For one athlete to have so much success at a single event is wholly unprecedented, while Nadal has also set himself apart from Roger Federer and Novak Djokovic by winning 22 grand slam titles to his rivals’ 20.
“Don’t think good old Phillippe (Chatrier) would mind if his court changes the name to Rafael Nadal — (a) statue is not enough.”
But Nadal, always eager to understate his achievements, thinks his record at Roland Garros could one day be bettered.
“I always consider myself a very normal guy, so if I did it, maybe somebody else can do it,” he told CNN’s Christiane Amanpour on Monday.
“It’s obvious the record of 22 grand slams is something much more possible that somebody can increase that record. I am sure that’s going to happen; 14 Roland Garros is something … very difficult.”
In the 17 years between Nadal’s first and most recent French Open titles, he has lost just three matches on the Paris clay — two against Djokovic, including in the semifinals last year, and one against Robin Soderling.
Sunday’s win saw Nadal, who turned 36 on Friday, become the oldest men’s champion at Roland Garros, and it was also the first time he has won both the Australian Open and French Open in the same calendar year to take him clear of Federer and Djokovic’s grand slam tallies.
“Of course, I want to be the player with (most) grand slams in history — that’s competition,” said Nadal.
“But it’s not something that I am obsessed (with) and it’s not something that changed my mind … Honestly, it’s something that does not bother me if Novak wins 23 and I stay with 22. I think my happiness will not change at all, not even one percent.”
Playing while injured
Events leading up to this year’s French Open are likely to make this title seem particularly special — not least improbable — to Nadal.
At last month’s Italian Open, he bowed out of the tournament against Denis Shapovalov in the last 16 while battling a foot injury — an ongoing problem that Nadal said required daily injections at the French Open in order to keep playing and training.
It meant he played the final without any feeling in his foot.
“After the pandemic, something happened in my foot. I am not able to manage the pain to play often and even practice,” said Nadal, who has been beset by injury problems throughout his career.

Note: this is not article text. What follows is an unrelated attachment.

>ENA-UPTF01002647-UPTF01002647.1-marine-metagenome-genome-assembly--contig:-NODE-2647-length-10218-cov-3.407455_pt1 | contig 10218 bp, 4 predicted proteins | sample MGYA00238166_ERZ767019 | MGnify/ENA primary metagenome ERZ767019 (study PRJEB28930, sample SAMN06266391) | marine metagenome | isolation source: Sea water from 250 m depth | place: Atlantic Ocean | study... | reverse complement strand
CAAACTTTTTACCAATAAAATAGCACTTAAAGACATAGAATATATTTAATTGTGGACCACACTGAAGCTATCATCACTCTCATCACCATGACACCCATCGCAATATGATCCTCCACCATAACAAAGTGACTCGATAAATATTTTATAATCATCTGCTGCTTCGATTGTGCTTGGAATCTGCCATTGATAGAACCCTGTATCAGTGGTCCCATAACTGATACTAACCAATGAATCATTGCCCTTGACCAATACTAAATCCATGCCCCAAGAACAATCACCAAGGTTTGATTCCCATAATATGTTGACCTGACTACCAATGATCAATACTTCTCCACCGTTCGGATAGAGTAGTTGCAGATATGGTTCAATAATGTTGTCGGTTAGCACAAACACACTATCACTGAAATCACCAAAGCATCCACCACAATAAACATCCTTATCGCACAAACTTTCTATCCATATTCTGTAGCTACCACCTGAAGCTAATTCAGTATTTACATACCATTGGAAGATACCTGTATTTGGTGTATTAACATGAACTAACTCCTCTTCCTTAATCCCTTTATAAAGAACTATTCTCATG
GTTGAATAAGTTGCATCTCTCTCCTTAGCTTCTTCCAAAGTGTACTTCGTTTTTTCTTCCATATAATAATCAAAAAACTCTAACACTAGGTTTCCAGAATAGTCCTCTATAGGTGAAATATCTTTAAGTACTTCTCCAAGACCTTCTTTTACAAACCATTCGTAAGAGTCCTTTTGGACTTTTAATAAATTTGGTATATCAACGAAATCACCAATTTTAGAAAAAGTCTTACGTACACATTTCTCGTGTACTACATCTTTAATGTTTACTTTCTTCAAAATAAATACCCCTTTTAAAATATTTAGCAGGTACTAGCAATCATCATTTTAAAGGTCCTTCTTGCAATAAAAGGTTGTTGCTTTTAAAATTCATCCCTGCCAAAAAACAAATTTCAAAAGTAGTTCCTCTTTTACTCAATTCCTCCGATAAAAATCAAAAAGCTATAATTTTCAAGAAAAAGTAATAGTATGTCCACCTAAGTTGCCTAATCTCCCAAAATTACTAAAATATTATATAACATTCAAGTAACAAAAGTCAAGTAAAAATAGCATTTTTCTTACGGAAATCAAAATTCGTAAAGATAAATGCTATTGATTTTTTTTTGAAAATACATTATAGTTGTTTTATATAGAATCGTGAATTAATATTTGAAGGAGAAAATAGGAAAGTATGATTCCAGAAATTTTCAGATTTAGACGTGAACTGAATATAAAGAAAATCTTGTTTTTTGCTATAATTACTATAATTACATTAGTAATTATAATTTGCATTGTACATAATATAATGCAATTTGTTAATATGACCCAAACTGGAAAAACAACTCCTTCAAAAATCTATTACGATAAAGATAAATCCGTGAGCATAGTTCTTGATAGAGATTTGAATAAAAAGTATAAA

“The only thing I can say is going through all these challenges, I always hold the passion to keep going and I always hold the love for the game,” he added. “I always wanted to keep going. That’s probably why I am in the position that I am today.”
In Sunday’s press conference, Nadal said he would undergo “radio frequency injection” on the nerve in his foot in a bid to ease the pain and continue playing.
Whether he competes at Wimbledon later this month depends on the success of that treatment, and for now, his long-term future in the sport is unclear.
“I never had in my mind (plans) to announce any retirement after this event, but of course, there is a possibility that things are not improving,” he said. “Then I don’t know what can happen.”
Is the ‘King of Clay’ now just ‘The King’?
Winning the first two grand slams of the year means Nadal, for the first time in his career, can potentially win a calendar grand slam by triumphing at Wimbledon and the US Open.
It’s a feat Djokovic came one game away from completing last year, and one no male player has achieved since Rod Laver in 1969.
“The chances are small in this health situation,” tennis journalist Christopher Clarey told CNN Sport’s Christina Macfarlane on Monday about the likelihood of Nadal triumphing at the next two grand slam tournaments.
“Wimbledon is not his best surface anymore; it’s been a while since he won. But how can you not try for that if you’re healthy?”
Even if he does not add to his grand slam tally, it will be impossible to ever question Nadal’s status as one of the greatest to play the game. And in time, “the King of Clay” may be remembered simply as “the King.”
“I achieved my dream and I enjoy what I am doing,” said Nadal, who remains unconcerned about how he ranks among his peers.
“I know the press and people are always caring a lot about this stuff, but in some way, I am an important part of the history of the sport and that makes me feel proud and happy.
“At the end, it doesn’t matter much.”